Code of Best Practices for Women and ICT

By Maggie Berry

Thanks to the lovely people at WITsend this will hopefully be the first of many guest blogs that I’ll be writing. I run womenintechnology.co.uk, a career and networking website for women in IT, so I’m excited to be blogging here about lots of things that I feel strongly about! I thought it would be appropriate to start with something that epitomises that strength of feeling, so here goes…

At the beginning of October I packed my bags and headed to Brussels to attend the first general meeting of the ECWT – the European Centre for Women and Technology. I’m lucky enough to get lots of invites to events like this and I thought I would find out more about this one. It’s a new organisation with the same aim as womenintechnology and many others out there – to increase the participation of women in the IT sector. The most significant outcome of the meeting was the Code of Best Practices for Women and ICT.

It was great for us to sign the Code and to see our logo up there alongside so many big name signatories including Google, Microsoft, HP and SAP. The Code covers every area where it’s vital we concentrate on encouraging females into technology – education, university, recruitment, career development and returning to work / work-life balance. Signing up means we pledge our support for the overall goals of the Code and that our actions will be in line with it.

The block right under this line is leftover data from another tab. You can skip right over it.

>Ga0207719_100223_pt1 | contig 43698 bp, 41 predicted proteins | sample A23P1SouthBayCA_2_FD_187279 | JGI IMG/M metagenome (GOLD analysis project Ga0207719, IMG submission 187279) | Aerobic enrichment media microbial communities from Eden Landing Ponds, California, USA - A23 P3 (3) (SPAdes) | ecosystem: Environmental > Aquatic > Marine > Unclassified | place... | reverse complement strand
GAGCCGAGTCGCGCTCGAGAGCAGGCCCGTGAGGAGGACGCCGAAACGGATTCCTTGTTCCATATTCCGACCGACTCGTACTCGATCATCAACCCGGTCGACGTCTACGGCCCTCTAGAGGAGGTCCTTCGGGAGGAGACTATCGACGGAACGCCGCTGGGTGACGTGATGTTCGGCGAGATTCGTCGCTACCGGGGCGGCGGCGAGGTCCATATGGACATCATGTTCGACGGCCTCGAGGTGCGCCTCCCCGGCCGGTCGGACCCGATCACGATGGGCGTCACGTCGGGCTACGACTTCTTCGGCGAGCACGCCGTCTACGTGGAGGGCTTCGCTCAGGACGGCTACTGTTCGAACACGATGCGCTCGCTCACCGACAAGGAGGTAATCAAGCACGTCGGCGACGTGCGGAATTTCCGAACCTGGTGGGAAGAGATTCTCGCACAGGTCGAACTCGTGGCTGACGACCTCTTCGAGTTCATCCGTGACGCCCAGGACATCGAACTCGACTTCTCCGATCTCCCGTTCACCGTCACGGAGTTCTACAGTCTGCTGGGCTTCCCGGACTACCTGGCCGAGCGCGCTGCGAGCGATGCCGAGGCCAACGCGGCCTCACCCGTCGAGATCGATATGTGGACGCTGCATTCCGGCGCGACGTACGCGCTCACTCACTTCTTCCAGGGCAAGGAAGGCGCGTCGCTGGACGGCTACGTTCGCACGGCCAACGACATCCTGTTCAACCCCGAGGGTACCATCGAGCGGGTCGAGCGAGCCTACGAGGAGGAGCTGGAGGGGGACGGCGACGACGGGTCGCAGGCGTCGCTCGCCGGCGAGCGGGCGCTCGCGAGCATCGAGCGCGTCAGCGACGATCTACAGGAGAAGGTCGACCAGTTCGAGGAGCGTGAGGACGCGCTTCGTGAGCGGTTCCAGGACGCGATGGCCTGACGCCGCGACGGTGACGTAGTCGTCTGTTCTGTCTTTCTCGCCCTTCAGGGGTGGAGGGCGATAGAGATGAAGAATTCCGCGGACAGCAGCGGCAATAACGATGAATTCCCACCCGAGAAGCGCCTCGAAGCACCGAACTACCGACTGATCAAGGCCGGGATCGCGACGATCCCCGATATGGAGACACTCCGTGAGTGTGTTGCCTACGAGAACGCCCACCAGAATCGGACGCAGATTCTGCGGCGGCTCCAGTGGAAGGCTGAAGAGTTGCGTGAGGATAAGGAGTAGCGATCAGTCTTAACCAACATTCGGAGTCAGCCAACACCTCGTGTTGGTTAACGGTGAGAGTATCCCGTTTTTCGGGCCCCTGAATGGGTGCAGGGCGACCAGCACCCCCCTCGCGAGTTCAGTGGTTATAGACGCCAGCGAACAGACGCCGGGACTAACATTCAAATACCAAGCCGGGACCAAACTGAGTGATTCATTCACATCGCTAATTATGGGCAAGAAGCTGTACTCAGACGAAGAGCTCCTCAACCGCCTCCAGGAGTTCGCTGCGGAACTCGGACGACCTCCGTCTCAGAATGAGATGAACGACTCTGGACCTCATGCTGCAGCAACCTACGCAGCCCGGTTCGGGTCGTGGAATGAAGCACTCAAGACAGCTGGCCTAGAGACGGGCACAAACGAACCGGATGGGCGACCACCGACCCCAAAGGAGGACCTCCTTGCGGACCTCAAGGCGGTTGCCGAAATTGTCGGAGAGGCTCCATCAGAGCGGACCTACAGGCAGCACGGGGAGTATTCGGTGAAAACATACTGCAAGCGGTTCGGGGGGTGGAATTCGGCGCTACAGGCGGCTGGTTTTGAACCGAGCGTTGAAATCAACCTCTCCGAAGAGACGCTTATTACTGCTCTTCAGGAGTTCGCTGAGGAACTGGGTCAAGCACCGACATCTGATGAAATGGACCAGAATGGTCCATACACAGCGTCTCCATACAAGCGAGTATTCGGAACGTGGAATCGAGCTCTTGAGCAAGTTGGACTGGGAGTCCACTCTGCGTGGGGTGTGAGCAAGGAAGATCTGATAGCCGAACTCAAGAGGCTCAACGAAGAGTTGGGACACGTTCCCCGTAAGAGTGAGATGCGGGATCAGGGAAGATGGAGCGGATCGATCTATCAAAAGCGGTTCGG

What I personally enjoyed the most about the Brussels event was having the opportunity to meet so many women from all over Europe, and even from the States, who are all actively supporting the same cause – increasing the number of women working and achieving in IT. I came away even better connected and having met some really interesting women – always a good thing!

• Currently, just 19 per cent of the IT and telecoms workforce in the UK is female, which indicates a fall of 4% since 2005.
• The number of female computing students has dropped at A Level, with now only 10% of them girls
• By 2010, there is expected to be a shortage of 300,000 qualified engineers in the EU but still fewer than one in five computer scientists are women.

Those statistics are just some of the reasons why womenintechnology and the other organisations that attended pledged support to the Code and its goals. Not only do we want to help the sector and our economy, we want to encourage more women into an exciting career which offers so many opportunities!

Has your company signed up yet? What are you waiting for?! Click here for more information.
You can read more on our blog here: http://womenintechnology.wordpress.com/ or check out our website here: http://www.womenintechnology.co.uk/

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That is great step forward for women to have their own code of practice in computing. Lets push the world high in the the field of computing.

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